I envy people who state they have a personal relationship with Jesus Christ. I envy people who believe they talk with God. Such encounters I’m sure are life-changing.
Have I had encounters with God? Indeed I have but they are probably not the kind of encounters spoken of in traditional religions. For me, encounters with God have occurred outside churches and religions.
As I observed in earlier posts, some of my encounters have occurred in the presence of great art. Yes, I ran into God at Poets’ Corner in Westminster Abbey or when contemplating Dali’s Last Supper or Hopper’s Nighthawks. And I have heard God’s voice in the midst Holst’s “Jupiter” from The Planets.
At other times, I have met God in nature. I have met Him/Her along the Tejas Trail in the Guadalupes and on an isolated beach in the Skelligs.
Thanks to a recent book by Rabbi Harold Kushner, I have come to see that some of my regular encounters with God occur in the midst of my many arguments with Him/Her. Kushner has written a thoughtful study of the Book of Job, one of my personal favorite books of the Bible. Kushner observes that God never really answers Job’s outcry of “Why?” yet Job is apparently content. How so? Because, through his outcry, Job encounters God.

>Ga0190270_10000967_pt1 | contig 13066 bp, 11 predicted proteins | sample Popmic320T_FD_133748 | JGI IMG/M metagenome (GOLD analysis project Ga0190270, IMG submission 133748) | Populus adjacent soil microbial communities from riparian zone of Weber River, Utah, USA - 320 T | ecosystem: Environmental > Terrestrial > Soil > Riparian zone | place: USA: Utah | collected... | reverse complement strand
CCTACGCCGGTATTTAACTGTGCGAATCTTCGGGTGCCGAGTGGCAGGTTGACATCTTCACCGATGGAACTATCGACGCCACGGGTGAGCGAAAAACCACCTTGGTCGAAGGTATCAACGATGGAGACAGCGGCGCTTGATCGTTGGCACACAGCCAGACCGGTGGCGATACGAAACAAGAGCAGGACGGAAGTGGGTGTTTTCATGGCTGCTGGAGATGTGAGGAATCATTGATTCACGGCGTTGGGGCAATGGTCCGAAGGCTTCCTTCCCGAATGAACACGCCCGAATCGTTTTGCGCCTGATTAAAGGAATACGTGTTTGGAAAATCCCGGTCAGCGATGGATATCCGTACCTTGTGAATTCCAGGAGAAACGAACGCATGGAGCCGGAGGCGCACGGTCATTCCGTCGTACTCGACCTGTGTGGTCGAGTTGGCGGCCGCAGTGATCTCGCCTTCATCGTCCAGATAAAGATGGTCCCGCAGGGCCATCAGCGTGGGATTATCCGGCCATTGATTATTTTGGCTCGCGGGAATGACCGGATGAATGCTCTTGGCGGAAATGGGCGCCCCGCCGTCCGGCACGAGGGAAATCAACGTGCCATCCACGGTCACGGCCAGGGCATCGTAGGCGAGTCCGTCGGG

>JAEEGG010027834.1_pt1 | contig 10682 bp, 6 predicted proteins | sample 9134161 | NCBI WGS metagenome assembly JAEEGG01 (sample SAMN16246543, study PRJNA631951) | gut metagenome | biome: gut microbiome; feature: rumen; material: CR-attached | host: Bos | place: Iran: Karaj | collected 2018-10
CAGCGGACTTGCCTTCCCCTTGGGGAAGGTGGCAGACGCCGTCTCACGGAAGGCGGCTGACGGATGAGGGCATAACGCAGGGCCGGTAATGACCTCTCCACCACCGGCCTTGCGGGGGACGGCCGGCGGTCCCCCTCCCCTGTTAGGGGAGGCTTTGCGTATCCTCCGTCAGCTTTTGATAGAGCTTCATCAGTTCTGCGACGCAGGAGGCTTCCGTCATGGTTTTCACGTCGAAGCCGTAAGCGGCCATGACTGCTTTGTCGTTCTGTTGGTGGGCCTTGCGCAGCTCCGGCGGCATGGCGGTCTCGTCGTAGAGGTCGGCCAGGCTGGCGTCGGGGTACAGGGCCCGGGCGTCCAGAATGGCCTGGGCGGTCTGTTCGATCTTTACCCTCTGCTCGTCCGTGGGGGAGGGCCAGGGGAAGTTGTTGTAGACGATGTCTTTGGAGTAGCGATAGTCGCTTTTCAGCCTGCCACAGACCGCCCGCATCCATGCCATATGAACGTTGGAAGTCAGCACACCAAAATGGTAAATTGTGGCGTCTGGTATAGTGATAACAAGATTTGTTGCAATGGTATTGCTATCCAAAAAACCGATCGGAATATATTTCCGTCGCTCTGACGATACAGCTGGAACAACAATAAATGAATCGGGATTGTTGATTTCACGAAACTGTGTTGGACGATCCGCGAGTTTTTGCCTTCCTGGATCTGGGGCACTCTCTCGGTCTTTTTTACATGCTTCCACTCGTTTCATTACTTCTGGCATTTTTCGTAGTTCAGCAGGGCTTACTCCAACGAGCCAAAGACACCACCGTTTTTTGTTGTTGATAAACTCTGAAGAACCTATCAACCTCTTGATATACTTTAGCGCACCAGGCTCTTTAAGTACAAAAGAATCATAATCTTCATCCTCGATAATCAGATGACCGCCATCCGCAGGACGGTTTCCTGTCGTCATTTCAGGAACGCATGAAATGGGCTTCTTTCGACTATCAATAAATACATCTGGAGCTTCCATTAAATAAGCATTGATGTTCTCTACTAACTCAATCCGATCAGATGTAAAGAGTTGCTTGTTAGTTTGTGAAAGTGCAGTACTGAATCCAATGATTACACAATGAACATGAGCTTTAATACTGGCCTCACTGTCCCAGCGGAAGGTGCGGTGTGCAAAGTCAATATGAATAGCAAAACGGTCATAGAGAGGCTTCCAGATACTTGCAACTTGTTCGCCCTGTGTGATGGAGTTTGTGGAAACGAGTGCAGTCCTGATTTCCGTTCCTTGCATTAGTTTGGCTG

This for me is a profound thought and a comforting one because indeed as I have struggled to make sense of suffering it is in those moments that I have a sense of God’s presence. My question “why” ironically brings me closer to God! How can this be?
This wrestling with God requires me to discern just how big a role God plays in my life. My struggle with the question of how a loving God permits tragedy points me toward the presence of that God amidst tragedy. It helps me to a place where I may not believe in an all-powerful God but certainly can embrace the idea of an all-loving God. I find a comfort I would not find without the struggle.
So perhaps the Book of Job stands as an invitation to some of us. Perhaps we are invited not to be ashamed of our outcry but, like Job, to embrace it and thereby to have a genuine encounter with God.
Reflection: In what ways have you/do you encounter the God of your understanding?
Further Reading: Harold Kushner The Book of Job: When Bad Things Happened to a Good Person